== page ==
Cantherhines pullus  (Ranzani, 1842)

Orangespotted filefish
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Cantherhines pullus   AquaMaps   Data sources: GBIF OBIS
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Image of Cantherhines pullus (Orangespotted filefish)
Cantherhines pullus
Picture by Wirtz, P.

Classification / Names Common names | Synonyms | Catalog of Fishes (gen., sp.) | ITIS | CoL | WoRMS | Cloffa

Actinopterygii (ray-finned fishes) > Tetraodontiformes (Puffers and filefishes) > Monacanthidae (Filefishes)
Etymology: Cantherhines: Greek, kanthos = the outer or inner corner of the eye, where the lids meet, 1646 + Greek, rhinos = nose (Ref. 45335).

Environment / Climate / Range Ecology

Marine; reef-associated; depth range 3 - 50 m (Ref. 3592), usually 3 - 20 m (Ref. 40849).   Subtropical; 43°N - 24°S

Size / Weight / Age

Maturity: Lm ?  range ? - ? cm
Max length : 20.0 cm TL male/unsexed; (Ref. 7251); common length : 14.0 cm TL male/unsexed; (Ref. 3592)

Short description Morphology | Morphometrics

Dorsal spines (total): 2; Dorsal soft rays (total): 33-36; Anal spines: 0; Anal soft rays: 29 - 32. First dorsal spine originating over center or front part of eye and followed by a deep groove into which the spine can fold; body with small scattered orange spots, many of which have brown centers, and whitish spots of same size; dull yellow lines on head which run towards snout, those near eye alternating with bluish lines (Ref. 13442).

Distribution Countries | FAO areas | Ecosystems | Occurrences | Point map | Introductions | Faunafri

Western Atlantic: Massachusetts (USA), Bermuda, and northern Gulf of Mexico to southeastern Brazil. Eastern Atlantic: São Tomé, Gulf of Guinea (Ref. 3592).

Biology     Glossary (e.g. epibenthic)

Found in shallow water and around coral and rocky reefs (Ref. 3790). Usually remains near the bottom, hiding among gorgonians and branching coral (Ref. 9710). Feeds on bottom growth, primarily sponge and algae, but stomach often contain tunicates, bryozoans and other sessile benthic invertebrates (Ref. 5521). The young are pelagic and highly important food items in the diet of large predaceous fishes such as tunas and billfishes (Ref. 3790). Generally considered as trash fish, rarely consumed (Ref. 3790).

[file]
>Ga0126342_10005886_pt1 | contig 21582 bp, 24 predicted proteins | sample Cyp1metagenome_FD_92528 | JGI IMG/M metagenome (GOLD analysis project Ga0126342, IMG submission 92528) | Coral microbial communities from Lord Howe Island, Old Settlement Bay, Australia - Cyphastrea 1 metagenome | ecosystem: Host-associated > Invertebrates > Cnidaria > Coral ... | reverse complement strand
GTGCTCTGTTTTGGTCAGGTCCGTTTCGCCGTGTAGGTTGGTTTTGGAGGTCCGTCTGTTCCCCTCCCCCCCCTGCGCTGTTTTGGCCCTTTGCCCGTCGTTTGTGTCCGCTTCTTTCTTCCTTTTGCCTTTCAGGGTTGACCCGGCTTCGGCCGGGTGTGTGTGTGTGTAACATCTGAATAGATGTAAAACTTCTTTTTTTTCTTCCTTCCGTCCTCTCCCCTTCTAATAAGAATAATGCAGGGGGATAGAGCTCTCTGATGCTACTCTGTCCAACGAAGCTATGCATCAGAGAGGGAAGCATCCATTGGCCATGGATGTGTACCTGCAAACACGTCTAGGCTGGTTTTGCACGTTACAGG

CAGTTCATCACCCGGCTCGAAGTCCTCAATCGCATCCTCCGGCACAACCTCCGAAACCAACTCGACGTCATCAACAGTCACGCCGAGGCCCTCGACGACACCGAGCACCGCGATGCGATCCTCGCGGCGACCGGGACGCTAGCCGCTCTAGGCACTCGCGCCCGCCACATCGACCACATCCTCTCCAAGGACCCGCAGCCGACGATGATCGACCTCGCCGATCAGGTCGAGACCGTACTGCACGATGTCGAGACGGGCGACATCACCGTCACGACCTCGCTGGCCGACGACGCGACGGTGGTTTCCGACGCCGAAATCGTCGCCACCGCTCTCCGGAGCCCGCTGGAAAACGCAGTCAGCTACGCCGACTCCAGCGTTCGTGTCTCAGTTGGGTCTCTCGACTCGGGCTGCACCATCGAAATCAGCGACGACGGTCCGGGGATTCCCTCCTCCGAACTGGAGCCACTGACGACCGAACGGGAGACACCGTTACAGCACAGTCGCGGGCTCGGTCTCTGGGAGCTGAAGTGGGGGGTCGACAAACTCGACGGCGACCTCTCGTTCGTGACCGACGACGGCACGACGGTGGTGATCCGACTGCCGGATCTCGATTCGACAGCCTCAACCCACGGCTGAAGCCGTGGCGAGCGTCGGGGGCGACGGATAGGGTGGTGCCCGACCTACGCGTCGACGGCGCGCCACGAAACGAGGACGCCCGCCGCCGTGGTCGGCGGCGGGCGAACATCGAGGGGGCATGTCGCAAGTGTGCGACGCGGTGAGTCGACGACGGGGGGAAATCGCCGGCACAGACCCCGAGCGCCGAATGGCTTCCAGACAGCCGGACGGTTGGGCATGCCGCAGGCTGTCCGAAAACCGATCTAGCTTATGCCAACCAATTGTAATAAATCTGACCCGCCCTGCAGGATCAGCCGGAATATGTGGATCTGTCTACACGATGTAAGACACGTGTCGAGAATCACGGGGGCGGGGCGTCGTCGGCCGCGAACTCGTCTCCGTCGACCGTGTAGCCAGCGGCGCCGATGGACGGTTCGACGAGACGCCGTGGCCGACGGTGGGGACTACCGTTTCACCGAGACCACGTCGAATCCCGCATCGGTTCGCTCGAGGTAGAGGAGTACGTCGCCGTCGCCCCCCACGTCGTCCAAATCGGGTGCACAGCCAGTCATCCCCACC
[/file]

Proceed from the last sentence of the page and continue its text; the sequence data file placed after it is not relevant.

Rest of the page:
Main reference Upload your references | References | Coordinator : Hutchins, Barry | Collaborators

Robins, C.R. and G.C. Ray, 1986. A field guide to Atlantic coast fishes of North America. Houghton Mifflin Company, Boston, U.S.A. 354 p. (Ref. 7251)

IUCN Red List Status (Ref. 90363)

CITES (Ref. 94142)

Not Evaluated

Threat to humans

  Reports of ciguatera poisoning (Ref. 30303)




Human uses

Fisheries: subsistence fisheries; aquarium: commercial
FAO(Publication : search) | FisheriesWiki | Sea Around Us

More information

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FAO areas
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Internet sources

BHL | Cloffa | Websites from users | Check FishWatcher | CISTI | Catalog of Fishes (gen., sp.) | DiscoverLife | DORIS | Faunafri | Fishtrace | GenBank(genome, nucleotide) | GOBASE | Google Books | Google Scholar | Google | IGFA World Record | iSpecies | National databases | Public aquariums | PubMed | Scirus | SeaLifeBase | Tree of Life | uBio | Wikipedia(Go, Search) | World Records Freshwater Fishing | Zoological Record

Estimates of some properties based on models

Phylogenetic diversity index (Ref. 82805):  PD50 = 0.5002   [Uniqueness, from 0.5 = low to 2.0 = high].
Bayesian length-weight: a=0.02630 (0.01517 - 0.04562), b=2.87 (2.71 - 3.03), based on LWR estimates for species & Subfamily-body shape (Ref. 93245).
Trophic Level (Ref. 69278):  2.6   ±0.2 se; Based on diet studies.
Resilience (Ref. 69278):  .
Vulnerability (Ref. 59153):  Low to moderate vulnerability (30 of 100) .
Price category (Ref. 80766):   High.